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Honoring Advisors Who Serve(d): Memorial Day, 2018

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This is ThinkAdvisor’s seventh version of the Advisors Who Serve(d) compilation, and this year we highlight the stories, told in their own words, of 11 veterans in the advisory world.

Advisors Who Serve(d) is just that: Financial advisors who have served or are serving in the military. Each of our compilations have debuted over Memorial Day weekend and been repeated on July 4th and Veterans Day. We were reminded, though, in 2017 by a Navy vet that Memorial Day is meant for those who have died in battle not for those who have served and are still alive or for those still serving, which is reserved for Veterans Day and Armed Forces Day, respectively.

ThinkAdvisor initially chose Memorial Day because it’s when most of America focuses on the military and therefore would give the extra attention to what we feel is an important compilation of stories.

Name: David Balmer

Title/Company: Financial Advisor / Edward Jones

Branch: US Air Force

Rank held at beginning of service and at end:  2nd Lt, Currently a Major

Service Dates:  1996 to Present

Work you did: F-22 Pilot, F-16 Pilot

Brief story that stands out from your service time: I am currently a Financial Advisor and an Air Force Reservist and I am so grateful for the opportunity to serve in both capacities. Just two weeks ago I was blessed to become the 57th person to accumulate 1,000 flying hours in the F-22. I flew the sortie with a friend of 8 years who reached the milestone on the same day. It was awesome to share that with him but the best part was when we returned to base.

As I flew over the runway, I could see my three little boys watching Daddy fly “his big jet” as they say. When I landed and taxied into the hangar, the three of them were there with their big “bunny ears” on (hearing protection) and they were literally jumping up and down with excitement. As I climbed down the ladder, they rushed to the jet and gave me a bear hug. It was an amazing moment and a wonderful way to celebrate the last 17 years of flying fighter jets. I am grateful for the opportunities I have been given and I hope to leave a legacy of service to my boys.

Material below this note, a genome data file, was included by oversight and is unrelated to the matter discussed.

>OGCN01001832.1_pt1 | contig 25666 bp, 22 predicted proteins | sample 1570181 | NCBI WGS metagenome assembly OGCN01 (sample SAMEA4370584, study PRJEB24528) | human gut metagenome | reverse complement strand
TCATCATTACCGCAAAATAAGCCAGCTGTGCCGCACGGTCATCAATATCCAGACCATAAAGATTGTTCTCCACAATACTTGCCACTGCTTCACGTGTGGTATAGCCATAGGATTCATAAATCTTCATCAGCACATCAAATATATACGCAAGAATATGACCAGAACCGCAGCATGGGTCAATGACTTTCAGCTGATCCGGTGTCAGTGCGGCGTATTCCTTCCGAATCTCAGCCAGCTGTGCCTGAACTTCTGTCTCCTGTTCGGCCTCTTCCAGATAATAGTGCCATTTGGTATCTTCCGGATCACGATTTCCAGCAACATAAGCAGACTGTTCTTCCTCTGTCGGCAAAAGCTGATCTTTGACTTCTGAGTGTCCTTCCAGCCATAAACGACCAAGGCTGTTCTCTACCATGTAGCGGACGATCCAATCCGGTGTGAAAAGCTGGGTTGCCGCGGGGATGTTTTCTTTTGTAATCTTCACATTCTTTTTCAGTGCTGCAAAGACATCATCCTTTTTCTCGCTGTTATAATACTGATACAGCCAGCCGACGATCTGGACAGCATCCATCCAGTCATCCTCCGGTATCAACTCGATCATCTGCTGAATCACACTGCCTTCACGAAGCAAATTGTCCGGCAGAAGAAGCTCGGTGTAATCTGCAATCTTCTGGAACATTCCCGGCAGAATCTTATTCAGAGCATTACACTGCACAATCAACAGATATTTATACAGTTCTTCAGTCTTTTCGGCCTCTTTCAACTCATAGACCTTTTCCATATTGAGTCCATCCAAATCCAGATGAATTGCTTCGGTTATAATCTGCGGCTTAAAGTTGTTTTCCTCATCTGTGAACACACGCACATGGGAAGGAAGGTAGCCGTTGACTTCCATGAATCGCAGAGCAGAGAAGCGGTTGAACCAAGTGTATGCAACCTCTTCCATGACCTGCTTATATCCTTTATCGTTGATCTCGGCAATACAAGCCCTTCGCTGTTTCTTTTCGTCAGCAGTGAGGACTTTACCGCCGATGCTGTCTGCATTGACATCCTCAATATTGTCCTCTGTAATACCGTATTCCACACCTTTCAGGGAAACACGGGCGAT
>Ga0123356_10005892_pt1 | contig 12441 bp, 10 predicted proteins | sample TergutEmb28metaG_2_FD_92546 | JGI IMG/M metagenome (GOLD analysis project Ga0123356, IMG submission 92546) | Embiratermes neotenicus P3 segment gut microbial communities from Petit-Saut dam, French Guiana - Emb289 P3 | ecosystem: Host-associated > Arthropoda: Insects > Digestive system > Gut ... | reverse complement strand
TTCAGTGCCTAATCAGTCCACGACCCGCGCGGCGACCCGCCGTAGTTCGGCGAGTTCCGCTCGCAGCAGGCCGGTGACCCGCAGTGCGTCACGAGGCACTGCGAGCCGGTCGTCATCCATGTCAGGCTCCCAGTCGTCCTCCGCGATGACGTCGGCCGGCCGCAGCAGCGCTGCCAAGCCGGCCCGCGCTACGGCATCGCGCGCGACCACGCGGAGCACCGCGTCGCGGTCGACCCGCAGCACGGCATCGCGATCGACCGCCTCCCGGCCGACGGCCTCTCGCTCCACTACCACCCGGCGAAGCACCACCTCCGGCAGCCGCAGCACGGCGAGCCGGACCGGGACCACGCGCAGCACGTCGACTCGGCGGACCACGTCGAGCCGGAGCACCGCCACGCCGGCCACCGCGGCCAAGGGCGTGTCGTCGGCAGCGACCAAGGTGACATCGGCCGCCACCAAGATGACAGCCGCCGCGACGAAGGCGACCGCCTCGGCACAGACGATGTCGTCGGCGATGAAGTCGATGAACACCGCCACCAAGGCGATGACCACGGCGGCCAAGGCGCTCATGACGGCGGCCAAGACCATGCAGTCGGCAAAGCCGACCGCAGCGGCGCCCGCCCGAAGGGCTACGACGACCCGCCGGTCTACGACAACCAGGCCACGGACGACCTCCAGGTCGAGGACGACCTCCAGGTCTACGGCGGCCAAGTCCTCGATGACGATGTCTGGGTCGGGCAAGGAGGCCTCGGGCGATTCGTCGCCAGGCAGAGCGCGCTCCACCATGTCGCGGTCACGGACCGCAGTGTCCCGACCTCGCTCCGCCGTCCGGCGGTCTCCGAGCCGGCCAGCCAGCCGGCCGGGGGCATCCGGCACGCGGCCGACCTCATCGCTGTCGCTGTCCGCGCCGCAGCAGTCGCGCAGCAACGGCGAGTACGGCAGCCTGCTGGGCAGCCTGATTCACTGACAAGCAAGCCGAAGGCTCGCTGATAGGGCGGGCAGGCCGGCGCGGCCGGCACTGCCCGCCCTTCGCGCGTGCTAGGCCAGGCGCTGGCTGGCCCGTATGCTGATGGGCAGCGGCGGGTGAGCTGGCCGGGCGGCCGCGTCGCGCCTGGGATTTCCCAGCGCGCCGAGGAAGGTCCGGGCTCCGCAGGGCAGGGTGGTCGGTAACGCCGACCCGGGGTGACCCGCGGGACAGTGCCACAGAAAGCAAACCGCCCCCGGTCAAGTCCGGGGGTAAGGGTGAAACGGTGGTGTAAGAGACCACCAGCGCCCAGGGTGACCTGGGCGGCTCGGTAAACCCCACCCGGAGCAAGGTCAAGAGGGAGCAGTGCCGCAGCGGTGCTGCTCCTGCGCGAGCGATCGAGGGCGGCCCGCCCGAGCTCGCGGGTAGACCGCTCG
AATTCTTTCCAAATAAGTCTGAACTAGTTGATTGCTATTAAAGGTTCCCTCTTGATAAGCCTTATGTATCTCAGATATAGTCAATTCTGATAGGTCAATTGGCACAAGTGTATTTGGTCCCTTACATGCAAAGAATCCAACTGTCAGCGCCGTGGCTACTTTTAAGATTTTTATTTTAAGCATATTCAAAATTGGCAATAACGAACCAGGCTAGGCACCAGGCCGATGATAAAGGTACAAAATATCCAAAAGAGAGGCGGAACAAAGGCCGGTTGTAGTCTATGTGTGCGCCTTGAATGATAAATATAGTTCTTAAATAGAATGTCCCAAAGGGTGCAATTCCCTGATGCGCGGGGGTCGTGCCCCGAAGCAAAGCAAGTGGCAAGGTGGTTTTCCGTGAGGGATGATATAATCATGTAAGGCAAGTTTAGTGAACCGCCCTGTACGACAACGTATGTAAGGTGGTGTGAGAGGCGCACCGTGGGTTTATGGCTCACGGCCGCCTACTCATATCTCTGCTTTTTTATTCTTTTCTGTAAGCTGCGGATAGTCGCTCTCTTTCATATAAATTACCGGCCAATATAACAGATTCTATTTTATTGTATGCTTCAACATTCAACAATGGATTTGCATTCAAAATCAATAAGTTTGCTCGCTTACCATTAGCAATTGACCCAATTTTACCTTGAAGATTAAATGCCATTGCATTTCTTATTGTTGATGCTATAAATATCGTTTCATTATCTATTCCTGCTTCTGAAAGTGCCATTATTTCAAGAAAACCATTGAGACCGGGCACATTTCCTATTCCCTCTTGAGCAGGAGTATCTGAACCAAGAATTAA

Name: Bruce T. Brown

Title/Company: Registered Principal, OSJ / Brown & Associates Investment Services

Branch: US Army

Rank held at beginning of service and at end:  2nd Lieutenant / Lt. Colonel

Service Dates:  1975-1995

Work you did: Infantry Officer for 3 years, Personnel Officer for 17 years

Brief story that stands out from your service time: Very proud to have served 7 of the last 8 years of service with the 82nd Airborne Division and XVIII Airborne Corps during Operation Golden Pheasant (Honduras), Operation Just Cause (Panama), Operation Desert Shield/Desert Storm, and the Liberation of Haiti.


Name: Burton Brown

Title/Company: CFP/Partner / Atomi Financial Group, Inc.

Branch: US Marine Corps/US Army Reserve

Rank held at beginning of service and at end:  Private – Staff Sergeant

Service Dates:  1995-2004

Work you did: Infantry Rifleman, Marine Security Guard (Embassy Duty), Civil Affairs Operative

Brief story that stands out from your service time: I’m a Marine first and foremost. I served in 1/7, 2/7, and Marine Security Guard Det Hanoi while on Active Duty. I served with the 490th Civil Affairs Bn., in both Kosovo and OIF 1. As a Civil Affairs Operator I supported the Polish/Ukrainian Bn, 10th Mountain, 3rd ID, 101st Airborne while in Kosovo.

While in Iraq I supported USASOC, 1st Marine Division, 2/70th Armor, 3 ID, 3rd ACR, 1st CAV, 1st Armor. My service allowed me to visit 12 countries, participate in 2 conflicts, and lead Marines and Soldiers. It was an awesome responsibility and experience. I still serve leading the South Coast Det #022, Marine Corps League. Having been in the Financial Services during the ’08-’09 crisis, I often joke that I’m a survivor of three wars. I’m truly blessed in life by doing what I love to do; serving others and helping my community.

Name: Rene Bruer

Title/Company: Co-CEO and Financial Advisor/ Smith Bruer Advisors

Branch: US Marine Corps

Rank held at beginning of service and at end:  Private and Corporal

Service Dates:  1997- 2001

Work you did: Infantry and Administration

Brief story that stands out from your service time: I had many wonderful leaders in the Marine Corps. What I admired most about my mentor, Master Sgt. Richard St. Amour, was that he led by example. He was a “Marine’s Marine” who worked hard and took care of his family. On top of all of that, he was going to graduate school at night. That stuck with me and motivated me to pursue my goals after the Marine Corps with the same commitment and fervor.